Mitt Romney isn't the future of the GOP. He's the past.

In this edition of The Red Pen, we take a look at an editorial by the FT's Janan Ganesh, who argues that Mitt Romney represents a future for US conservatism post-Trump and is in a unique position to turn around the Republican Party. Ian Bremmer and Eurasia Group's Jon Lieber point out that the GOP is actually moving in a very different direction.

Today we're taking our red pen to an op-ed published in the Financial Times, the Pinks, written by Janan Ganesh, the newspaper's chief US political commentator.

And it's titled, "Mitt Romney is the model for a new Republican party," and argues that the Utah Senator and former presidential candidate is an example of how the GOP should approach the post-Trump political world.

Now, Ganesh is a sharp observer of US politics, but we think this one misses the mark. Let me explain.

The op-ed is framed in the context of Trump's second impeachment trial, and whether Republican Senators should stand for their collective good or vote to acquit for political protection. Of course, the last few days have all focused on Trump's actions and behavior after the November election and his role in inciting the insurrection we witnessed at the Capitol on January 6th. But it also has implications for the 2024 election, 2022 midterms, and what happens to the GOP in the interim.

So let's get out the Red Pen and dive into Ganesh's arguments.

First, he writes that "if there is a future for US conservatism beyond hot-tempered quackery, Romney points the way." He adds that while Romney himself is nearing the end of his career, he can "serve as the model for whoever does one day redeem the party."

Romney is not the future of the GOP. He (and his ideas) are the embodiment of the past of a party that's actually getting Trumpier and Trumpier. And it's important to note that while he has taken stands against President Trump, one of few Republicans in Congress to loudly do so, he also represents a state, Utah, where Trump underperformed in both 2016 and 2020 relative to other red states, and relative to other Republicans over the years. But in the totality of the GOP, Romney is an outlier, he's increasingly becoming his own island. And in general, we question how many Never Trumpers or Lincoln Project folks will even be Republicans in five years.

'If there is a future for US conservatism beyond hot-tempered quackery, Romney points the way." Romney is not hte future of the GOP. He (and his ideas) represents the past, the past of a party that's getting Trumpier and Trumpier.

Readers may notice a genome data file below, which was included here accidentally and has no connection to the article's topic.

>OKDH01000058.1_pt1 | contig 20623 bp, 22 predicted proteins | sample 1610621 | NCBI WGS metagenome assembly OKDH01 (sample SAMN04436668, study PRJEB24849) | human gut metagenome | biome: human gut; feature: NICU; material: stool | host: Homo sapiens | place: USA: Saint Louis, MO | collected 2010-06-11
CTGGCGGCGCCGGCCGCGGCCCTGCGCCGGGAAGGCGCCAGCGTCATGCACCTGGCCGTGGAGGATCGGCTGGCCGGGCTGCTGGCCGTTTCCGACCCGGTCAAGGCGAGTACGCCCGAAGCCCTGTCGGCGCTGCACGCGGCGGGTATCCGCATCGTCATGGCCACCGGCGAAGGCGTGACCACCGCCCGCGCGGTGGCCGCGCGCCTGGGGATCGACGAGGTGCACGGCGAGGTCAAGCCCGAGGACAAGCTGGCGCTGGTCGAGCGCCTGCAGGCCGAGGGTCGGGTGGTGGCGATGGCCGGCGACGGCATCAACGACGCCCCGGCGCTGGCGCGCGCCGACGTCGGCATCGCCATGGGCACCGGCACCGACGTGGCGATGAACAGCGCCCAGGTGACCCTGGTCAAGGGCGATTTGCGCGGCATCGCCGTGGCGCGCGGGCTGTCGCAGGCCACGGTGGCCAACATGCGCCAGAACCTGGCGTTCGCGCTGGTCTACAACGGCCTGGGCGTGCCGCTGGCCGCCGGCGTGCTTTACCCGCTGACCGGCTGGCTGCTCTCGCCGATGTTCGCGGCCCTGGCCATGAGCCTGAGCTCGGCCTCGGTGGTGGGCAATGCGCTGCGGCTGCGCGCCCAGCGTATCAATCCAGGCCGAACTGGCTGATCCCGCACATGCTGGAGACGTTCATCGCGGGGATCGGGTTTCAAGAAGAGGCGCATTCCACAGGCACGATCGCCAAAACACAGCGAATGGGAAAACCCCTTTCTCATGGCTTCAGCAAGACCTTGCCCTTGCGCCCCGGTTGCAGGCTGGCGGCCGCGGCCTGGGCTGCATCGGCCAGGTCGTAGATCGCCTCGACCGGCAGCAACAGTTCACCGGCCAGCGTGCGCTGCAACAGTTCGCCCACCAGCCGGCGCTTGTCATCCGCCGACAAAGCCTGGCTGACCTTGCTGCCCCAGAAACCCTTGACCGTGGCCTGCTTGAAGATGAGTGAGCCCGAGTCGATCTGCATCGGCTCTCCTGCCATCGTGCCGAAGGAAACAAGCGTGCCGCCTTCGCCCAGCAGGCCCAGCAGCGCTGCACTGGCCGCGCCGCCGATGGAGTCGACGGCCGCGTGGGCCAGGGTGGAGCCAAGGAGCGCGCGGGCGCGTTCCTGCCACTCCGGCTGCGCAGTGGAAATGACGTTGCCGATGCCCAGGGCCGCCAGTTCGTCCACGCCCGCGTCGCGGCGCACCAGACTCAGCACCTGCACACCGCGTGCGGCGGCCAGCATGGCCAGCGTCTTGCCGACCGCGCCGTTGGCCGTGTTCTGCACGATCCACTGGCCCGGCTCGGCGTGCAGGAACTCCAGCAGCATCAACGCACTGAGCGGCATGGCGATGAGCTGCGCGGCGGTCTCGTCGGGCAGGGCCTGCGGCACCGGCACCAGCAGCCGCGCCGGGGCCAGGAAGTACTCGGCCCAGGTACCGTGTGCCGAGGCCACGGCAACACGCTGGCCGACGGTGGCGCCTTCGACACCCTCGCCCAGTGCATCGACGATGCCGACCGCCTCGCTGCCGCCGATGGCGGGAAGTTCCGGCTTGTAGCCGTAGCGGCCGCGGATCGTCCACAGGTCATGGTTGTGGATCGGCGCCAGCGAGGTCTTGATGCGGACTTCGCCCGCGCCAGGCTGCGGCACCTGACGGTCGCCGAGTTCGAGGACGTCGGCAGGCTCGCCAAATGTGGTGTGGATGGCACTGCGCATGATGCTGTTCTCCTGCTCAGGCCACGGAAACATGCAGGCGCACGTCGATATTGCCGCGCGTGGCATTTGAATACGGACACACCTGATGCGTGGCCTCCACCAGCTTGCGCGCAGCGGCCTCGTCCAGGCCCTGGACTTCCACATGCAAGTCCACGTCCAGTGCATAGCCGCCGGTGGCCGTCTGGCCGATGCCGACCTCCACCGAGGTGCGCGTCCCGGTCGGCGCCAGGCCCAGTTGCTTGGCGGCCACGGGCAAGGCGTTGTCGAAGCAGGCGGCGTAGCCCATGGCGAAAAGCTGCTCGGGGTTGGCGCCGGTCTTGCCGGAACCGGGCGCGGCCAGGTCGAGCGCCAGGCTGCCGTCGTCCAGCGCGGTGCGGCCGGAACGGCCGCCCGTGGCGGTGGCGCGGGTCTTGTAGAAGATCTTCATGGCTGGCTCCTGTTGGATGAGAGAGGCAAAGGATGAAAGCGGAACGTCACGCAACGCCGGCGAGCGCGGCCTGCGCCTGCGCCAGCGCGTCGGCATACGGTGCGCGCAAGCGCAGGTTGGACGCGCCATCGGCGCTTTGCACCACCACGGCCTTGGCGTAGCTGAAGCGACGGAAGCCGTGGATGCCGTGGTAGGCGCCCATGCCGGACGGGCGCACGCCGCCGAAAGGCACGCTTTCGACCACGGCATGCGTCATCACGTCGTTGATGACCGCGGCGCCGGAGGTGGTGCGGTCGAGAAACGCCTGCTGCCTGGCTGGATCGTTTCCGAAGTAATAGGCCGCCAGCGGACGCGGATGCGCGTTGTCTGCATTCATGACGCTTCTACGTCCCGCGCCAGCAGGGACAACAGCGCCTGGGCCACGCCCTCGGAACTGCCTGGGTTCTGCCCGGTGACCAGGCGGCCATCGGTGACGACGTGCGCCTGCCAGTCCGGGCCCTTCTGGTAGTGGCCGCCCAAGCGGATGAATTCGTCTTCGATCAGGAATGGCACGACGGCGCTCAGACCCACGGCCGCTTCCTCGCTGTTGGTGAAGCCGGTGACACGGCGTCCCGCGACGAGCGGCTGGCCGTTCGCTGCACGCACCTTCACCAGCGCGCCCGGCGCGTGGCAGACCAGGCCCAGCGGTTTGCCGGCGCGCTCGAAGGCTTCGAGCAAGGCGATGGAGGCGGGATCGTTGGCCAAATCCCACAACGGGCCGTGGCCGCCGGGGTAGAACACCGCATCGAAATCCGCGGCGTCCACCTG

Next, Ganesh writes that Romney is an "agent for change" and that, if it wasn't for his age, he would be the perfect person to turn around the party.

Here's the thing, the GOP doesn't think it needs a turnaround. Trump almost won re-election in the midst of a global pandemic (that he seriously, even epically, mismanaged). Republicans may take back the House next year, and maybe even the Senate. GOP donors, voters, and the base support the way the party is going. Ganesh is offering a potential cure for patients who don't believe they're sick and didn't come seeking a diagnosis.

"...Romney is not going to make the Grand Old Party his last corporate turnaround job." Here's the thing: The GOP doesn't think it needs a turnaround.'

Ganesh also writes that Romney "questions the small-government bias of a party that has let its economic views become articles of faith," and cites his "break with Republican convention."

Are we talking about the same Mitt Romney? Romney supports tax cuts, he opposes the ACA, and is the lead sponsor of the only budget amendment that is meant to deal with debts and deficits and reforming entitlements. There is one exception, and it's important, Romney's plan for generous reforms to family tax credits. And to be sure, it's admirable that Senator Romney is proposing it, but these ideas have been kicked around for years, including by George W. Bush. It's not the future of the GOP, it's a flashback to "compassionate conservatism."

"His break with Republican convention is as doctrinal as it is moral." Are we talking about the same Mitt Romney?

Finally, to return to impeachment, Ganesh argues "it is in the collective interest of sensible Republicans in that chamber to convict the former president over last month's Capitol siege."

Really? How is it in the collective interest of the party to break from and condemn its most popular member? Even if they bar him from running again, Trump is not going to simply fade away. He lost the 2020 election by plenty. But he also won 74 million votes across this nation. That's enough political mojo to be a big voice in the Republican party or to bring millions of people into a new one.

"It is in the collective interest of sensible Republicans in that chamber to convict the former president.." Trump is not going to fade away.

Look, I'd love to be able to say that it's in the political interest of Republicans to convict Trump. I do think it's in the interests of the country. But the political interest of the party? Sorry, Ganesh. And that's part of why we're in the fix we're in right now.

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Watch the episode: The fight for democracy in Europe's last dictatorship

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